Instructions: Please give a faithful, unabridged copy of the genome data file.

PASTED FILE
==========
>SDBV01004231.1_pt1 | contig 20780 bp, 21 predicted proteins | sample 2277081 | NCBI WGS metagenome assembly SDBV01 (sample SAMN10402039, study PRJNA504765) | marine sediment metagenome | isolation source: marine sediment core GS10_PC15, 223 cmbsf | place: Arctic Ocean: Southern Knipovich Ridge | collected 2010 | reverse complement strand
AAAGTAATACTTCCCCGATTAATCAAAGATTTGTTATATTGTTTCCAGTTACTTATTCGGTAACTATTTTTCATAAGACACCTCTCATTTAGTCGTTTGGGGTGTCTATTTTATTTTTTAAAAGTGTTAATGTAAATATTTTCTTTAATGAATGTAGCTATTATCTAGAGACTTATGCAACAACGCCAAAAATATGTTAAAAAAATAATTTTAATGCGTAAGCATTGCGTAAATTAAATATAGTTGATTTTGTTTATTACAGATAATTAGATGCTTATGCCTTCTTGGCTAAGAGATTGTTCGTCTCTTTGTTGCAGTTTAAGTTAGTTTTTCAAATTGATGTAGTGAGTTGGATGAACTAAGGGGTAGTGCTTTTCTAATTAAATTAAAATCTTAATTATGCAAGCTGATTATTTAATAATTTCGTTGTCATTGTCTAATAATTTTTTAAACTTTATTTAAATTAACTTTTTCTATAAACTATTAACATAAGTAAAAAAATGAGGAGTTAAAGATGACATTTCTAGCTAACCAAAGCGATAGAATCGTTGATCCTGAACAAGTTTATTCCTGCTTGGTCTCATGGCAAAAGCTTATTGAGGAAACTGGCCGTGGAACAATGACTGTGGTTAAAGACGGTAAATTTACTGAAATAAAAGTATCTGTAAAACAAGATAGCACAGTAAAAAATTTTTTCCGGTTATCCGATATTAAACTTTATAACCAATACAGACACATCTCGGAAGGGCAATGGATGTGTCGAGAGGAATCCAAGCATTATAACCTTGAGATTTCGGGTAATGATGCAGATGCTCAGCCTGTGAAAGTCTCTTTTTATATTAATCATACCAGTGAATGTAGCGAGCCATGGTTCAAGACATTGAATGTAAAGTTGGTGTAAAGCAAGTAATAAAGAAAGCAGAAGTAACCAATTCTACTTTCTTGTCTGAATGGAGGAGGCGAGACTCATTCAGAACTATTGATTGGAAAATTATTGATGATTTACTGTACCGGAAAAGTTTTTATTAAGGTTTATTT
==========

>SDBV01004231.1_pt1 | contig 20780 bp, 21 predicted proteins | sample 2277081 | NCBI WGS metagenome assembly SDBV01 (sample SAMN10402039, study PRJNA504765) | marine sediment metagenome | isolation source: marine sediment core GS10_PC15, 223 cmbsf | place: Arctic Ocean: Southern Knipovich Ridge | collected 2010 | reverse complement strand
AAAGTAATACTTCCCCGATTAATCAAAGATTTGTTATATTGTTTCCAGTTACTTATTCGGTAACTATTTTTCATAAGACACCTCTCATTTAGTCGTTTGGGGTGTCTATTTTATTTTTTAAAAGTGTTAATGTAAATATTTTCTTTAATGAATGTAGCTATTATCTAGAGACTTATGCAACAACGCCAAAAATATGTTAAAAAAATAATTTTAATGCGTAAGCATTGCGTAAATTAAATATAGTTGATTTTGTTTATTACAGATAATTAGATGCTTATGCCTTCTTGGCTAAGAGATTGTTCGTCTCTTTGTTGCAGTTTAAGTTAGTTTTTCAAATTGATGTAGTGAGTTGGATGAACTAAGGGGTAGTGCTTTTCTAATTAAATTAAAATCTTAATTATGCAAGCTGATTATTTAATAATTTCGTTGTCATTGTCTAATAATTTTTTAAACTTTATTTAAATTAACTTTTTCTATAAACTATTAACATAAGTAAAAAAATGAGGAGTTAAAGATGACATTTCTAGCTAACCAAAGCGATAGAATCGTTGATCCTGAACAAGTTTATTCCTGCTTGGTCTCATGGCAAAAGCTTATTGAGGAAACTGGCCGTGGAACAATGACTGTGGTTAAAGACGGTAAATTTACTGAAATAAAAGTATCTGTAAAACAAGATAGCACAGTAAAAAATTTTTTCCGGTTATCCGATATTAAACTTTATAACCAATACAGACACATCTCGGAAGGGCAATGGATGTGTCGAGAGGAATCCAAGCATTATAACCTTGAGATTTCGGGTAATGATGCAGATGCTCAGCCTGTGAAAGTCTCTTTTTATATTAATCATACCAGTGAATGTAGCGAGCCATGGTTCAAGACATTGAATGTAAAGTTGGTGTAAAGCAAGTAATAAAGAAAGCAGAAGTAACCAATTCTACTTTCTTGTCTGAATGGAGGAGGCGAGACTCATTCAGAACTATTGATTGGAAAATTATTGATGATTTACTGTACCGGAAAAGTTTTTATTAAGGTTTATTT